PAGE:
Barcelona is famous for is abundant Gaudí architecture, but it’s also home to impressive historical buildings and a vibrant urban fabric from other periods.

Sagrada Familia in Barcelona.

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If you’ve heard one thing about architecture in Barcelona, it’s almost certainly that the city is home to Sagrada Família (above). And if you’ve heard two things, it’s probably that the city is home to Casa Milà (below).

Both Sagrada Família and Casa Milà are incredible buildings and must-sees. They were both designed by Antoni Gaudí, one of the most famous architects ever and a major influencer of Barcelona.

But there’s a lot more going on in Barcelona than these two very famous buildings. Here are some highlights:

Park Güell

This park, which was built in the first years of the 1900s, offers a chance to gaze at even more Gaudí. But while Sagrada Família and Casa Milà have fairly subdued exterior color palettes, Park Güell is a riot of radiant tile. This is a pretty famous site as well, so let’s move on.

Casa Batlló

Art Nouveau architecture in Barcelona. #tbt

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Just down the street from Casa Milà, Casa Batlló is one of my favorite buildings in Barcelona — probably more so that Casa Milà. The building is also the handiwork of Gaudí, who redesigned an existing structure in 1904 to produce the famous facade.

I like how Casa Batlló feels slightly more formal and traditional, while still looking almost alive; and since it was done just before Casa Milà, it offers useful insights into its architect’s development. Here’s a look at more of the building:


Plaça de Sant Felip Neri, and the Gothic Quarter generally

Ok, enough Gaudí for now. The great thing about Barcelona is that, like many old cities, it has been adding incredible architecture for a long time, and the buildings consequently tell a wealth of stories. The photo above comes from Plaça de Sant Felip Neri, as pleasant a square as anyone ever dreamed up. It’s history, however, is not pleasant; all of those holes were caused by bombs that killed 42 in 1938 (sometimes they are incorrectly described as bullet holes.) It’s a good example of how the built environment is itself a kind of history book.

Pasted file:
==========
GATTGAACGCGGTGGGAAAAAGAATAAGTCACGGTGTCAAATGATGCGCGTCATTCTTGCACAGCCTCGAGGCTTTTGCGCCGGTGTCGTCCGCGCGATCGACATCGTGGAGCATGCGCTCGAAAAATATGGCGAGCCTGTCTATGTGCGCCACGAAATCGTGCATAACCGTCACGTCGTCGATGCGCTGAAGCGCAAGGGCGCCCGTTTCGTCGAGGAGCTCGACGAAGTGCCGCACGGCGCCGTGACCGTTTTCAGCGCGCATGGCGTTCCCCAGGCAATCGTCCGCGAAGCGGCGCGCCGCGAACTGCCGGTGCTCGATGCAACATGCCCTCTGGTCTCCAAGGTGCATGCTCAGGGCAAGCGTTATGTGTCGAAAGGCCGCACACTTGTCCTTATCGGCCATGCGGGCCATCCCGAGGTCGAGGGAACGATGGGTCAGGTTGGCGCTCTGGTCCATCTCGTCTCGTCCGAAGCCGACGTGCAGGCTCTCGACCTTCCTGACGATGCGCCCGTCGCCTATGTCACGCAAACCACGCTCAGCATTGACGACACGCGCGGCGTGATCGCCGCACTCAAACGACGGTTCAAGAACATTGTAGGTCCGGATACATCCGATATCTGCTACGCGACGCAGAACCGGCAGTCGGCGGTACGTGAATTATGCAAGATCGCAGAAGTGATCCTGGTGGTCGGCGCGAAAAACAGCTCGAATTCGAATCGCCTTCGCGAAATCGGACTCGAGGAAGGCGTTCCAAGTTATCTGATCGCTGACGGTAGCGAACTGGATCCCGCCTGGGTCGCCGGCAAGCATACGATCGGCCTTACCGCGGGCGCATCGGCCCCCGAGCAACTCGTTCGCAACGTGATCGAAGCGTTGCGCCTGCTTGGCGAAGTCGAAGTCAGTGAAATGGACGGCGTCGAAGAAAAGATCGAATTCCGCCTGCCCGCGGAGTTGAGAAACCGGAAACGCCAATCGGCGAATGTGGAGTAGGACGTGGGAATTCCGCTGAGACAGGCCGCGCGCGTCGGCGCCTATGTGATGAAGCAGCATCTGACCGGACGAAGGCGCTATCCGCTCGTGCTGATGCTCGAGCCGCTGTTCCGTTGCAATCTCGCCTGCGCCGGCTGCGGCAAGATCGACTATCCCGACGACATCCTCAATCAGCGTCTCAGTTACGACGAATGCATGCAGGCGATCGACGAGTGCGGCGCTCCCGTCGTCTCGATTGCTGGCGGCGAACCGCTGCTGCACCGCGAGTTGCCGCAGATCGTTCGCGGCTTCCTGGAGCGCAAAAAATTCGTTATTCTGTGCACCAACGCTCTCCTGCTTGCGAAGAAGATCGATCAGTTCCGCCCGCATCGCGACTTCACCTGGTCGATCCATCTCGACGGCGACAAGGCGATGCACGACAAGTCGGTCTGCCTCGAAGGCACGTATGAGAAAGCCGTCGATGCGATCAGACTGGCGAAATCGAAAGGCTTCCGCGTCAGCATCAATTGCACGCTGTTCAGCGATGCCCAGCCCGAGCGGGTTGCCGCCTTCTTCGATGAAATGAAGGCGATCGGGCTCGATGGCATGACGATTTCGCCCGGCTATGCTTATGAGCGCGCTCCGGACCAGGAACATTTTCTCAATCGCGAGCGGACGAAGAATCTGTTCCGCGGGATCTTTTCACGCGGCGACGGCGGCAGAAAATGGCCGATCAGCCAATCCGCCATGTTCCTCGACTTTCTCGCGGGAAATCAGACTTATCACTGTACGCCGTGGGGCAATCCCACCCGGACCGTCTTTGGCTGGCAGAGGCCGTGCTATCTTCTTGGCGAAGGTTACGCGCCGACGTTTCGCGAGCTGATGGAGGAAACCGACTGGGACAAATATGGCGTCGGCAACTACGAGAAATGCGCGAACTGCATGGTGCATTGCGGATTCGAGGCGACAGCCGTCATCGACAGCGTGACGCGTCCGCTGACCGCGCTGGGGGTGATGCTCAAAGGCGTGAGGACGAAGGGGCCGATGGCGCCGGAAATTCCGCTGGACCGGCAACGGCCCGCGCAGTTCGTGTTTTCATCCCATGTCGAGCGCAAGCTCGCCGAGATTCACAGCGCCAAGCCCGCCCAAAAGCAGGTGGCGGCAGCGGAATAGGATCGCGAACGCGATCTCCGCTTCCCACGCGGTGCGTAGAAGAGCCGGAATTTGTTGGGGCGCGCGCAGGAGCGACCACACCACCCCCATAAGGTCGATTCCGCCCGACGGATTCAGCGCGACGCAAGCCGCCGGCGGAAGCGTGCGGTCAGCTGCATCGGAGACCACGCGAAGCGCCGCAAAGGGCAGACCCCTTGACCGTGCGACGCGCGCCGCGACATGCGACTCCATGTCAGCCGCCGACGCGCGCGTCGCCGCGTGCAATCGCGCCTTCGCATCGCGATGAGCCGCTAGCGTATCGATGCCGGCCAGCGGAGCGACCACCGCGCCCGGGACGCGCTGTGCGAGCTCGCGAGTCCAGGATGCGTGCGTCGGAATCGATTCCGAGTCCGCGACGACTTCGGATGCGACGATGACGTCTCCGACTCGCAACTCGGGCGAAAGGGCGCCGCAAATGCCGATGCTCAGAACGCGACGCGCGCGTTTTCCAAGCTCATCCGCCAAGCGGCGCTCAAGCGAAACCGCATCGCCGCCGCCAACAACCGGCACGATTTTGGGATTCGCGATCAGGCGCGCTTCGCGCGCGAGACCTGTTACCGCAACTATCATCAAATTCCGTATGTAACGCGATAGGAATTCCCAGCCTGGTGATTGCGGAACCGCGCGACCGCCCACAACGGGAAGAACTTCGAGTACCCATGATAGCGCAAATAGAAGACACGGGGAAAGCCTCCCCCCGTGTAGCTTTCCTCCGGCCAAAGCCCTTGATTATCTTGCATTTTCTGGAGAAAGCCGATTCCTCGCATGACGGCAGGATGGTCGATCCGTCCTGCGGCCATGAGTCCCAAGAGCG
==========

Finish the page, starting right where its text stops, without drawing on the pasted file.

The street walls

A street wall is a continuous row of buildings that create a wall along a street. Depending on how it’s done, it can have a tremendously positive or negative impact on how a place feels.

What’s interesting about Barcelona is that there is a huge variety of architecture, but most of it exists within the constraints of the existing building patterns; the street walls continue, no matter what kind of building you come across. So Casa Milà, for example, is about the same height and shape as far more traditional buildings, but still manages to look wildly different. That’s in contrast to the buildings today’s most famous design, which often hold their surroundings at arm’s length and consequently have an antagonistic relationship with the rest of the city.

The pictures above show this dynamic at play; they show very different buildings, but they all share similar sizes and general shapes. Observing this adherence to form, and the creative tension of having wild structures in the mix, is one of the greatest architectural pleasures of Barcelona.

Related reading:

Segovia, Spain, is the idyllic European town you’ve been looking for

An Amazing Find in Ronda, Or, The Importance of Good Digs

— Jim Dalrymple II


Written by Jim Dalrymple II

Urbanism and travel writer. Also a journalist covering the news.


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